So far, the just energy transition has primarily focused on mitigating the losses experienced by workers in the fossil fuel industry and managing the additional costs associated with shifting away from these energy sources. But the clean energy transition will likely have significantly broader distributive effects.
Energy-importing countries currently incur heavy costs to purchase coal, oil and gas, thereby enriching exporters of those resources. Now, they are being urged to import decarbonization enablers instead of becoming suppliers themselves. But in the absence of measures to enhance these countries’ ability to finance their imports through increased exports, this amounts to adding one type of import to another.
A green world powered by solar, wind, biomass and hydro energy would result in a more equitable distribution of production that favours regions like the tropics and arid areas, such as the Sahara, Sonoran, Namib and Atacama deserts. Because oil is so cheap to transport, it made the world energetically flat, enabling energy-intensive industries, such as steel and chemicals, to operate in energy-importing countries, such as Japan, South Korea and Germany. But this is unlikely to remain sustainable in a green world. Given that renewables are much more expensive to transport than oil, energy-intensive industries will likely seek to relocate closer to affordable energy sources.
The current approach to decarbonization neglects to promote such relocation to renewable-rich regions, many of which are in the Global South, thereby squandering the opportunity to make the world greener and more equal. By focusing on the major coal-consuming countries, the Just Energy Transition framework does little to address global inequality effectively.
A strategy that encompasses both the demand and the supply side of decarbonization would foster much broader coalitions in favour of an accelerated transition. If countries could carve out a role for themselves as suppliers of decarbonization enablers, they would have an incentive to push for a world that relies on their new exports.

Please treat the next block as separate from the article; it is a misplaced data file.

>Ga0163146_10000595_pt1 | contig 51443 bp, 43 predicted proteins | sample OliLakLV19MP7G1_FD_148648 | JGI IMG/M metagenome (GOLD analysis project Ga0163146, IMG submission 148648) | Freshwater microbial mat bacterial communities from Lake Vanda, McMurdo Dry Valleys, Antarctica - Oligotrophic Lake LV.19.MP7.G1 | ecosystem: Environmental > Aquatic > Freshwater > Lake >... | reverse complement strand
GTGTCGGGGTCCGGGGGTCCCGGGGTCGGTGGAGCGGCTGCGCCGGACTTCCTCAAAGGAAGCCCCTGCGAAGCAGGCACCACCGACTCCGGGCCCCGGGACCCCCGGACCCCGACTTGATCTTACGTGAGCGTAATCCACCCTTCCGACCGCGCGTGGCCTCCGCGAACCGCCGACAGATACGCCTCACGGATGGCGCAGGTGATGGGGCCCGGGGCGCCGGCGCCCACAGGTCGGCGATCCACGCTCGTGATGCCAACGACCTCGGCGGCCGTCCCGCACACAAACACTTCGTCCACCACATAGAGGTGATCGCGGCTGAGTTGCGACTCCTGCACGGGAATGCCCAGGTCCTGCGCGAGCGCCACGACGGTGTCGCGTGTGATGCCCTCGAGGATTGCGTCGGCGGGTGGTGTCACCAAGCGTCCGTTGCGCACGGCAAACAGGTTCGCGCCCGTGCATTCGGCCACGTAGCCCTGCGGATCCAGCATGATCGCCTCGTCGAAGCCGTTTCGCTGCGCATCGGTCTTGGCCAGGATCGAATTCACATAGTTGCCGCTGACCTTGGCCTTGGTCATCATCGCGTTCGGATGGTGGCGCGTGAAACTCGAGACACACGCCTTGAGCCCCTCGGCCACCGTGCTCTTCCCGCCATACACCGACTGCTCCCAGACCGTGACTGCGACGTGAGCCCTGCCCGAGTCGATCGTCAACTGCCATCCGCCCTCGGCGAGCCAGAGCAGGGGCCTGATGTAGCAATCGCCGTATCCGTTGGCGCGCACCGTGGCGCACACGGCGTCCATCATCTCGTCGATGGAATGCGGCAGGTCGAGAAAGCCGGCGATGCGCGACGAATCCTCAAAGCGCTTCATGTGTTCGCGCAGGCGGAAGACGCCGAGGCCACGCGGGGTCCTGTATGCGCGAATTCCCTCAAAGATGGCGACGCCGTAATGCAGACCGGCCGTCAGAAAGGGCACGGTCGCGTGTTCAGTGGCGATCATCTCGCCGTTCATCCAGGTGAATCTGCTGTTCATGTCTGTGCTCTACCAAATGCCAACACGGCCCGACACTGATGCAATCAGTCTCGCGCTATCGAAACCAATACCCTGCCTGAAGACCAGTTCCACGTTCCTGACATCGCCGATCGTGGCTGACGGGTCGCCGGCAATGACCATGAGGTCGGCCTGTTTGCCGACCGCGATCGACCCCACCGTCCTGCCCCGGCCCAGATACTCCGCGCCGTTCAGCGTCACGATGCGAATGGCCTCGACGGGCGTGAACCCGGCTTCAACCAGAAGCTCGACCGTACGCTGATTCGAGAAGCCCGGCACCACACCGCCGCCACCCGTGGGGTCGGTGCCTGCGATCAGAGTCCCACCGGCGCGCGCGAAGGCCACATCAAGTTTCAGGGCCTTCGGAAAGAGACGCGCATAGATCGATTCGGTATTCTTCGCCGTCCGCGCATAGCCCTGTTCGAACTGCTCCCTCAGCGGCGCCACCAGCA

Compare that incentive with the notion that installing solar panels alone would generate enough jobs to justify the clean-energy transition. Those jobs could never become an engine of growth because the majority of spending goes toward the producers of solar panels. Conversely, becoming the suppliers of the world’s decarbonization resources would enable developing countries to create new streams of national and regional income, facilitating widespread job growth across their entire economies.
The prevailing strategy to reduce GHG emissions risks rendering the clean-energy transition inefficient, costly, unfair and politically contentious, whereas a strategy that gives equal weight to the supply and demand sides would reduce costs, promote fairness and win greater political support. This approach would marshal countries’ creative potential by broadening their focus from their own emissions to supplying the needs of a decarbonizing world. That is a growth strategy for all and a more compelling and energizing call to action.
Ricardo Hausmann is a professor at Harvard's John F. Kennedy School of Government, a director of the Harvard Growth Lab, and a former minister of planning of Venezuela and chief economist at the Inter-American Development Bank.
Copyright: Project Syndicate